(1) To systematically search for all dynamic mathematical models of infectious disease transmission in long-term care facilities (LTCFs); (2) to critically evaluate models of interventions against antimicrobial resistance (AMR) in this setting; and (3) to develop a checklist for hospital epidemiologists and policy makers by which to distinguish good quality models of AMR in LTCFs.
The CINAHL, EMBASE, Global Health, MEDLINE, and Scopus databases were systematically searched for studies of dynamic mathematical models set in LTCFs. Models of interventions targeting methicillin-resistant Staphylococcus aureus in LTCFs were critically assessed. Using this analysis, we developed a checklist for good quality mathematical models of AMR in LTCFs.
RESULTS AND DISCUSSION
Overall, 18 papers described mathematical models that characterized the spread of infectious diseases in LTCFs, but no models of AMR in gram-negative bacteria in this setting were described. Future models of AMR in LTCFs require a more robust methodology (ie, formal model fitting to data and validation), greater transparency regarding model assumptions, setting-specific data, realistic and current setting-specific parameters, and inclusion of movement dynamics between LTCFs and hospitals.
Mathematical models of AMR in gram-negative bacteria in the LTCF setting, where these bacteria are increasingly becoming prevalent, are needed to help guide infection prevention and control. Improvements are required to develop outputs of sufficient quality to help guide interventions and policy in the future. We suggest a checklist of criteria to be used as a practical guide to determine whether a model is robust enough to test policy.
Many adults with autism spectrum disorder (ASD) remain undiagnosed. Specialist assessment clinics enable the detection of these cases, but such services are often overstretched. It has been proposed that unnecessary referrals to these services could be reduced by prioritizing individuals who score highly on the Autism-Spectrum Quotient (AQ), a self-report questionnaire measure of autistic traits. However, the ability of the AQ to predict who will go on to receive a diagnosis of ASD in adults is unclear.
We studied 476 adults, seen consecutively at a national ASD diagnostic referral service for suspected ASD. We tested AQ scores as predictors of ASD diagnosis made by expert clinicians according to International Classification of Diseases (ICD)-10 criteria, informed by the Autism Diagnostic Observation Schedule-Generic (ADOS-G) and Autism Diagnostic Interview-Revised (ADI-R) assessments.
Of the participants, 73% received a clinical diagnosis of ASD. Self-report AQ scores did not significantly predict receipt of a diagnosis. While AQ scores provided high sensitivity of 0.77 [95% confidence interval (CI) 0.72–0.82] and positive predictive value of 0.76 (95% CI 0.70–0.80), the specificity of 0.29 (95% CI 0.20–0.38) and negative predictive value of 0.36 (95% CI 0.22–0.40) were low. Thus, 64% of those who scored below the AQ cut-off were ‘false negatives’ who did in fact have ASD. Co-morbidity data revealed that generalized anxiety disorder may ‘mimic’ ASD and inflate AQ scores, leading to false positives.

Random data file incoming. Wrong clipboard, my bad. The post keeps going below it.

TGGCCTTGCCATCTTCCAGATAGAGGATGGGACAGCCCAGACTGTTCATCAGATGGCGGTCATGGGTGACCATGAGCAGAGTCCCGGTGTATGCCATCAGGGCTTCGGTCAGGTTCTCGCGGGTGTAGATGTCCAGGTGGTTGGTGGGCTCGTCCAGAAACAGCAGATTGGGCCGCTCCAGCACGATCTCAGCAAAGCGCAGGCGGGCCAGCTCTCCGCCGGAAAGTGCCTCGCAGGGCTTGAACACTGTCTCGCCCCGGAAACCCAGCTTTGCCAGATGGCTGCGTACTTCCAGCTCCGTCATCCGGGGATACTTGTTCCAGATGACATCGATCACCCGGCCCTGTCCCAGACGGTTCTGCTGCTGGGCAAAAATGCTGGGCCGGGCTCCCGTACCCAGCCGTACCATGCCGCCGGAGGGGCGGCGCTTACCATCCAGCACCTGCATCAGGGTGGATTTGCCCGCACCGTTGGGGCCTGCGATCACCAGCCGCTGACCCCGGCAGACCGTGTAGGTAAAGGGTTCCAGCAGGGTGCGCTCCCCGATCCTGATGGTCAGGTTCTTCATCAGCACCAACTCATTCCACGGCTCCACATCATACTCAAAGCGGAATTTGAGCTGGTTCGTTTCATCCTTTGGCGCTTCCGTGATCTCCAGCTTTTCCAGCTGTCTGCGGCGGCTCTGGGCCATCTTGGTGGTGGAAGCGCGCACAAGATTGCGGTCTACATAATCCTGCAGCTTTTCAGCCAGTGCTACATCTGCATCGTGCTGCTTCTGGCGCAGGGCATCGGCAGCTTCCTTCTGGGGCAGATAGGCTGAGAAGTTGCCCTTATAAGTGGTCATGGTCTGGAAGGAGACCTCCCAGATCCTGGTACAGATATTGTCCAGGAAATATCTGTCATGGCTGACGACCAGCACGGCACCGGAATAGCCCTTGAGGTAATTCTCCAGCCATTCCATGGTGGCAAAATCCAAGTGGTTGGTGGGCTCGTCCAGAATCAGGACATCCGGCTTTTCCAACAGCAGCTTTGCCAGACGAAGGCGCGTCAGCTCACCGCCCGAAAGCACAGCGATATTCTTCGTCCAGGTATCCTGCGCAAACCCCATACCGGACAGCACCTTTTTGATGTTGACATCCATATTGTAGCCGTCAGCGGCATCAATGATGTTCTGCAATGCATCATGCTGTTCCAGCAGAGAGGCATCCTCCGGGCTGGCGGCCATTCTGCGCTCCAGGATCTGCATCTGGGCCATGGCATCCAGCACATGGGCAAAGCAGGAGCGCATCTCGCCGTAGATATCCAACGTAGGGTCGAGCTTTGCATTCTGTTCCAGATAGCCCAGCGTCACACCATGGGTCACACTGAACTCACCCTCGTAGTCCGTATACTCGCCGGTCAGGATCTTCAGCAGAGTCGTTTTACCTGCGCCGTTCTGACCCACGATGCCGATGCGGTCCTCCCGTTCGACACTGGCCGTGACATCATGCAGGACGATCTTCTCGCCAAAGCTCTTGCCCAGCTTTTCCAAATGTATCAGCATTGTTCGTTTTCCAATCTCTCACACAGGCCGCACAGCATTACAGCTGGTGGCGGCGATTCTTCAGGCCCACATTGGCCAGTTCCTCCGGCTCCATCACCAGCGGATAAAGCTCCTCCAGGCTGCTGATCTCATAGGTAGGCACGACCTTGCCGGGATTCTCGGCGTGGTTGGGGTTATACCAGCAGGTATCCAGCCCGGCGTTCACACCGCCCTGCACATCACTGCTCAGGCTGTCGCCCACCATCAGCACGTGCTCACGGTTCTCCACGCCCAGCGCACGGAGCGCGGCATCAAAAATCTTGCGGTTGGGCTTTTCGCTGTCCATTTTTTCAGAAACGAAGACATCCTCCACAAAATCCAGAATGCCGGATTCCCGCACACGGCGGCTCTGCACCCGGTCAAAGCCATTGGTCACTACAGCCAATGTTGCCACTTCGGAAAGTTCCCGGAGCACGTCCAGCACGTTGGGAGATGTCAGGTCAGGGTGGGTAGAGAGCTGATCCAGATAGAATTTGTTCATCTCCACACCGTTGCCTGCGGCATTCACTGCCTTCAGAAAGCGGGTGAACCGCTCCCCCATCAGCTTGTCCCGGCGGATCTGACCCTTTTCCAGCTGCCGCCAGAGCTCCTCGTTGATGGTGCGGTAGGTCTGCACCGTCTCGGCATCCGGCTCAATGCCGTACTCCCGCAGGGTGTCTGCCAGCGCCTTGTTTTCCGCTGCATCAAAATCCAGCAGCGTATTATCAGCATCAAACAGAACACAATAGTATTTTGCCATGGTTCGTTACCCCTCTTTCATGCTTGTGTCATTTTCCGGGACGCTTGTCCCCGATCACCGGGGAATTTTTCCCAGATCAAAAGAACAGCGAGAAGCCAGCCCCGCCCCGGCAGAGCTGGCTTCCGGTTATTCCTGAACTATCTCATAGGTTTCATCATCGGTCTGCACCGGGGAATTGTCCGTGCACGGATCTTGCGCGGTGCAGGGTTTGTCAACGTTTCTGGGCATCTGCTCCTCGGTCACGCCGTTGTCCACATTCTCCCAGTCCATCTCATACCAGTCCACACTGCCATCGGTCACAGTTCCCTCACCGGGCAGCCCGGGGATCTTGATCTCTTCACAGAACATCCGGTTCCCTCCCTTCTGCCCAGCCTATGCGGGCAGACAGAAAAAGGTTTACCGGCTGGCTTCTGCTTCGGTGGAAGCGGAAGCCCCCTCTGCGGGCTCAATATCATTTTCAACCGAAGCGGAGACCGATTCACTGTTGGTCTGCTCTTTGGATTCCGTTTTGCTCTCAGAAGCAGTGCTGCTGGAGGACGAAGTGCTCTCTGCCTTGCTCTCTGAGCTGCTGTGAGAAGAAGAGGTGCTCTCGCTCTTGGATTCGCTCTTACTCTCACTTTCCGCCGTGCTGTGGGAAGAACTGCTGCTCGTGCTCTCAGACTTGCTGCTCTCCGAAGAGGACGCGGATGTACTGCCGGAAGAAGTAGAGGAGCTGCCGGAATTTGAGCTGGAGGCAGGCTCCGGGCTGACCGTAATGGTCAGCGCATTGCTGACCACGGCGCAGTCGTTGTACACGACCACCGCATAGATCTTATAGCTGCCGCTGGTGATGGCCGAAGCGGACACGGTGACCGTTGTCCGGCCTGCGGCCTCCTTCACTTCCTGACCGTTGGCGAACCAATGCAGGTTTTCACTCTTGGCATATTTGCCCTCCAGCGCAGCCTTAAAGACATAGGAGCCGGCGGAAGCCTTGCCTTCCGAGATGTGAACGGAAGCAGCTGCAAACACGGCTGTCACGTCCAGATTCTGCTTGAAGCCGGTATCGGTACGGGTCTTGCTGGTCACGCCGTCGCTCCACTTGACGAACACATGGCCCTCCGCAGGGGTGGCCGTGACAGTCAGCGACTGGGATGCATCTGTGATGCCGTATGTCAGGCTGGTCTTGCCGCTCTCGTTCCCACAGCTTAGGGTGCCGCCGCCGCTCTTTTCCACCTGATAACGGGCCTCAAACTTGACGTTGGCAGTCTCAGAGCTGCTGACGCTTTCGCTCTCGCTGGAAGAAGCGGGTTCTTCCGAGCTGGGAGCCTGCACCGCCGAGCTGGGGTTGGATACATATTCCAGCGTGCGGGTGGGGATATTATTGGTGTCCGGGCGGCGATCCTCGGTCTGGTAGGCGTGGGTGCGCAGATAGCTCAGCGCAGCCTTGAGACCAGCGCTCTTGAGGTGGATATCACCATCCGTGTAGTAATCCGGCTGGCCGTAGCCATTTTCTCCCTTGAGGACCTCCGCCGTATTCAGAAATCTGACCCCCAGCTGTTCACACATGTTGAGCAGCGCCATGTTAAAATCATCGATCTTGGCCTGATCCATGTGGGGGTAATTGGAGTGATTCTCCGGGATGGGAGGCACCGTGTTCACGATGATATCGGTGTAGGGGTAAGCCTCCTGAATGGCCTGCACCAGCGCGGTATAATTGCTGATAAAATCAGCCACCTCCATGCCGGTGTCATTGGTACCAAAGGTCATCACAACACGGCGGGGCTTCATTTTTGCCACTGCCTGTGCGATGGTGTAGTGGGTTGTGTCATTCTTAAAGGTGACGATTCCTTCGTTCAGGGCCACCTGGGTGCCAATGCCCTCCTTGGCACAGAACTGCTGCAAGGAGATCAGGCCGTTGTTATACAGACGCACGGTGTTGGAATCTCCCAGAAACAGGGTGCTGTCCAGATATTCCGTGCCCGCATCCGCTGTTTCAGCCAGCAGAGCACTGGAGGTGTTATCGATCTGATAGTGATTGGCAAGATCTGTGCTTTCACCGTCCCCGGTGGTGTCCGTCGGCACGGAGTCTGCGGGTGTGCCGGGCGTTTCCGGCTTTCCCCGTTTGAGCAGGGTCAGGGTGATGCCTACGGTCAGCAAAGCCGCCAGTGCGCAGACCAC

The AQ's utility for screening referrals was limited in this sample. Recommendations supporting the AQ's role in the assessment of adult ASD, e.g. UK NICE guidelines, may need to be reconsidered.
While more and more long-period giant planets are discovered by direct imaging, the distribution of planets at these separations (≳5 AU) has remained largely uncertain, especially compared to planets in the inner regions of solar systems probed by RV and transit techniques. The low frequency, the detection challenges, and heterogeneous samples make determining the mass and orbit distributions of directly imaged planets at the end of a survey difficult. By utilizing Monte Carlo methods that incorporate the age, distance, and spectral type of each target, we can use all stars in the survey, not just those with detected planets, to learn about the underlying population. We have produced upper limits and direct measurements of the frequency of these planets with the most recent generation of direct imaging surveys. The Gemini NICI Planet-Finding Campaign observed 220 young, nearby stars at a median H-band contrast of 14.5 magnitudes at 1”, representing the largest, deepest search for exoplanets by the completion of the survey. The Gemini Planet Imager Exoplanet Survey is in the process of surveying 600 stars, pushing these contrasts to a few tenths of an arcsecond from the star. With the advent of large surveys (many hundreds of stars) using advanced planet-imagers we gain the ability to move beyond measuring the frequency of wide-separation giant planets and to simultaneously determine the distribution as a function of planet mass, semi-major axis, and stellar mass, and so directly test models of planet formation and evolution.